They say that parents of special needs kids possess a lot of the same symptoms as those with PTSD. I can really understand why. When a veteran comes home from battle, he often feels like no one truly understands what he is going through, and that’s how parent’s of children with Autism feel too. Sufferers of PTSD feel isolated from their friends and family because they know that no matter what they say or do, these people cannot imagine what they are living through. Their friends and families cannot conceive the fact that what their loved one has experienced, has changed them forever.

So now I ask this community a favor. I know some of you have your own networks and blogs. If y’all would indulge me and share this post on your own pages, I’d be very appreciative. I would like to do an informal survey as to just how prominent the feeling of isolation is to Parents of children with ASD or Aspergers.

So the questions are:

  1. Do you feel isolated from friends and family and/or have you lost touch with the same since the dx?
  2. Are you finding yourself avoiding answering questions from family and friends because you feel they won’t understand your point of view?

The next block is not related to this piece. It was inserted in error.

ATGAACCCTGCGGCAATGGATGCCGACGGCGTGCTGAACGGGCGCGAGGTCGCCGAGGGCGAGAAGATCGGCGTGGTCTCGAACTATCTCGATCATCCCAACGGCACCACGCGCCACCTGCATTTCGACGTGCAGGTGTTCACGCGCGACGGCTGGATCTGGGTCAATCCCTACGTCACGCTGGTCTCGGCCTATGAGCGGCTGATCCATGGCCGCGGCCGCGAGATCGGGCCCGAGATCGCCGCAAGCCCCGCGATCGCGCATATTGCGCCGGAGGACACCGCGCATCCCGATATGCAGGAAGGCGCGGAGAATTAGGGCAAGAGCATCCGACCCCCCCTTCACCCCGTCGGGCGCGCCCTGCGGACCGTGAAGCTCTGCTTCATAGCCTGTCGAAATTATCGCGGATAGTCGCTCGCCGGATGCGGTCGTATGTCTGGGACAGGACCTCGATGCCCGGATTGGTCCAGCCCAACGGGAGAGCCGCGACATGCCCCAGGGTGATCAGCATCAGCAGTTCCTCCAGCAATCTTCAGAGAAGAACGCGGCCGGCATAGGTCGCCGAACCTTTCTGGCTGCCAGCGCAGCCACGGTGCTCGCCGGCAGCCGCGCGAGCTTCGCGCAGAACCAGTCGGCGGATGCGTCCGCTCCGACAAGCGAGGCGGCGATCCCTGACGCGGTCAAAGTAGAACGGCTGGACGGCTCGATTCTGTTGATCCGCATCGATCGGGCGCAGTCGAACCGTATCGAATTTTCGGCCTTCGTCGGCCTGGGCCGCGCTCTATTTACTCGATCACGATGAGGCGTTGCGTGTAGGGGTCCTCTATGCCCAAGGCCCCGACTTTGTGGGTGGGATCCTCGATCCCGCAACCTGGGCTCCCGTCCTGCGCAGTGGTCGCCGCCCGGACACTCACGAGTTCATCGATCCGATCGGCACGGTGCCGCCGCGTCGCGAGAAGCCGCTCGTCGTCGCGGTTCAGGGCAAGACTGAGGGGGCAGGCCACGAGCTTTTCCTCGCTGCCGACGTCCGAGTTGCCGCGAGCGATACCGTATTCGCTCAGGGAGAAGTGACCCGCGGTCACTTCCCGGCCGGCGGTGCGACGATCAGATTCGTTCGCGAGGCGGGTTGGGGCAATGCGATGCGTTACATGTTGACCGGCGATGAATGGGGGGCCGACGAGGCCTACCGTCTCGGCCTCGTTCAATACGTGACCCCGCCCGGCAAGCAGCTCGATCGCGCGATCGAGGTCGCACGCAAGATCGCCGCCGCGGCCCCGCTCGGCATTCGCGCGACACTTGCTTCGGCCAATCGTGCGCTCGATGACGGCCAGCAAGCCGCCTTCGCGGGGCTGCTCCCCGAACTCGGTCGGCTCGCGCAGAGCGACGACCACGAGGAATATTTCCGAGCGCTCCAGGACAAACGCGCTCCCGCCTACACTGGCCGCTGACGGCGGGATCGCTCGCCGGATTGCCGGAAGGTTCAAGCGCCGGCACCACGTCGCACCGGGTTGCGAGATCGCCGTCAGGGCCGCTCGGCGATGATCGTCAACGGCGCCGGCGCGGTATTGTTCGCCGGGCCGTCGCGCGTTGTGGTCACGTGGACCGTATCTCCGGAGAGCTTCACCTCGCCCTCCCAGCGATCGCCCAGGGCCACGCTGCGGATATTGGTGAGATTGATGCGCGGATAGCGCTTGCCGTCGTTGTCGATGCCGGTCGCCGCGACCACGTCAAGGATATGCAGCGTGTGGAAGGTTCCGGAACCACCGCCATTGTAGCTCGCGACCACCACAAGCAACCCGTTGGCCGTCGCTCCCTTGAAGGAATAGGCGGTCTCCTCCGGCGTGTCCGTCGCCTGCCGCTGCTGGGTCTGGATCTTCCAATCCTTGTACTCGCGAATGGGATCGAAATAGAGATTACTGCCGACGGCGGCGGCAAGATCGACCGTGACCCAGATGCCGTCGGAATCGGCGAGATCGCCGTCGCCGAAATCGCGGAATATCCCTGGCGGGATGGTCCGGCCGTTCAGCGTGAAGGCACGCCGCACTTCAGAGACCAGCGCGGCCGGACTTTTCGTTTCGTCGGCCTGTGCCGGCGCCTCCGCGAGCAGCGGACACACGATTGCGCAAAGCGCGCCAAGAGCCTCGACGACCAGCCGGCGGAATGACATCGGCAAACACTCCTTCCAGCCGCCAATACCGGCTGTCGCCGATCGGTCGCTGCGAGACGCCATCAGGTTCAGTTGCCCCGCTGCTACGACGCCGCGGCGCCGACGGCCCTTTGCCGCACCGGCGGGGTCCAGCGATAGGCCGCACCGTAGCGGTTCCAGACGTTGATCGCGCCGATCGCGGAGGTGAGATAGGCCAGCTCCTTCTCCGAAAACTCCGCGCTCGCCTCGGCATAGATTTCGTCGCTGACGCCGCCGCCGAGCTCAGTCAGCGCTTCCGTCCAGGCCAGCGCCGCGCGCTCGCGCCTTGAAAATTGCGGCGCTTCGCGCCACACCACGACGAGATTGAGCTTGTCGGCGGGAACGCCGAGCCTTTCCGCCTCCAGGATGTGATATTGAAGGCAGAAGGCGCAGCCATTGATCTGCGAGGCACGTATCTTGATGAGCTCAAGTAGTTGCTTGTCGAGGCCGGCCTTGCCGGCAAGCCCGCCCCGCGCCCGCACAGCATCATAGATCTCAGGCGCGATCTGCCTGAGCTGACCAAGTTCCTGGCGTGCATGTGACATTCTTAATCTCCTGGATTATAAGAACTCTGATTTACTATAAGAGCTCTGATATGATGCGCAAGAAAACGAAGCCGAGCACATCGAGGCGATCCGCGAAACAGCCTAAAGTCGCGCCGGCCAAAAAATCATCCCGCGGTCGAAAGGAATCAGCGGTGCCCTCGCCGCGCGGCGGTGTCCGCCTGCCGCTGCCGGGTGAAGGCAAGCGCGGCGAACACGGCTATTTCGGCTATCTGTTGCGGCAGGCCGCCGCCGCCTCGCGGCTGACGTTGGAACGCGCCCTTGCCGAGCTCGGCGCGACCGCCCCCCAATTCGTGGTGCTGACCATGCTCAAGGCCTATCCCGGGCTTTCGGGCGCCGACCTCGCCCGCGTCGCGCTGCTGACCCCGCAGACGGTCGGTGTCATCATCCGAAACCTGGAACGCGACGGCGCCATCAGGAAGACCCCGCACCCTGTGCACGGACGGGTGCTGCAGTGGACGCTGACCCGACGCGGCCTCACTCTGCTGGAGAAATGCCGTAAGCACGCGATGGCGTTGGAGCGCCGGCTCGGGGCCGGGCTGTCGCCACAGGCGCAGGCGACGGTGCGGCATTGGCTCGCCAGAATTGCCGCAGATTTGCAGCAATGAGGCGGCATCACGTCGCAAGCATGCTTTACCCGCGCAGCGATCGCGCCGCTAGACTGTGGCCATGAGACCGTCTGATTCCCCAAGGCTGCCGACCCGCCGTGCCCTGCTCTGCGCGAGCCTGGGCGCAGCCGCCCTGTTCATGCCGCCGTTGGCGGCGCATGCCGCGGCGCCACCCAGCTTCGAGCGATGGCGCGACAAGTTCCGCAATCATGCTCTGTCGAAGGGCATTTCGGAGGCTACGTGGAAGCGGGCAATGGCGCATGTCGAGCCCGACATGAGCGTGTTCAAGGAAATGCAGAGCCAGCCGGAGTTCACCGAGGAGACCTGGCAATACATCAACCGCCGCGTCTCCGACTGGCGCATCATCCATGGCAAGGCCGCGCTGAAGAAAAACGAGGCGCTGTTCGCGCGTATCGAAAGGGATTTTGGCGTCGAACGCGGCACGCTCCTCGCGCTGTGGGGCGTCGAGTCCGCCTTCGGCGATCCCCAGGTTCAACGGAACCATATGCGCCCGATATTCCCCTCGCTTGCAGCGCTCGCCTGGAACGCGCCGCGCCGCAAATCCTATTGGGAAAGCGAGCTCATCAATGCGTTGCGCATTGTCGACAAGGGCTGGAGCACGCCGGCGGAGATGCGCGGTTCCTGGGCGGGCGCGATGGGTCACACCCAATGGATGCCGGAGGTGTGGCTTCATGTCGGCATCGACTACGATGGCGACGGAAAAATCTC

3. Do you go out into the community and if/when you do, do you take kids or take turns with your spouse? Do you even have the option of taking turns with your spouse? (In some cases the spouse’s lack of cooperation is contributing to your stress and isolation)
  4. When was the last time you spent quality time with your spouse OUT ALONE?
  5. When was the last time you spent time alone? (either out in the community or at home)

In some cases, one of the contributing factors to the parent’s symptoms of PTSD is the feeling of being held hostage by ASD and the challenges that it brings to the family dynamics. Now don’t get me wrong. I am in no way saying you are suffering at the hands of your children or spouse, but by the emotional challenges that come with ASD.

So, you may ask, how do we remedy this for ourselves?

It has been my experience (and I only recently discovered this myself) that finding a support system that truly “Gets It” is the best medicine. Some of you already know that there is a slew of bloggers and followers that commiserate together as a community online. Others prefer meeting ASD parents in person. So join or start your own meet-up groups or community support groups. Whatever is your cup of tea, I suggest you go ahead and jump right in. The water is more

by Katherine Goodsell M.ED

Print Friendly, PDF & Email

Please note: I reserve the right to delete comments that are offensive or off-topic.

Leave a Reply

Your email address will not be published. Required fields are marked *

8 thoughts on “Isolation: A Parent’s Journey Through Autism

  1. Howdy! I’m at work browsing your blog from my new iphone!
    Just wanted to say I love reading your blog and look forward to all your
    posts! Carry on the excellent work!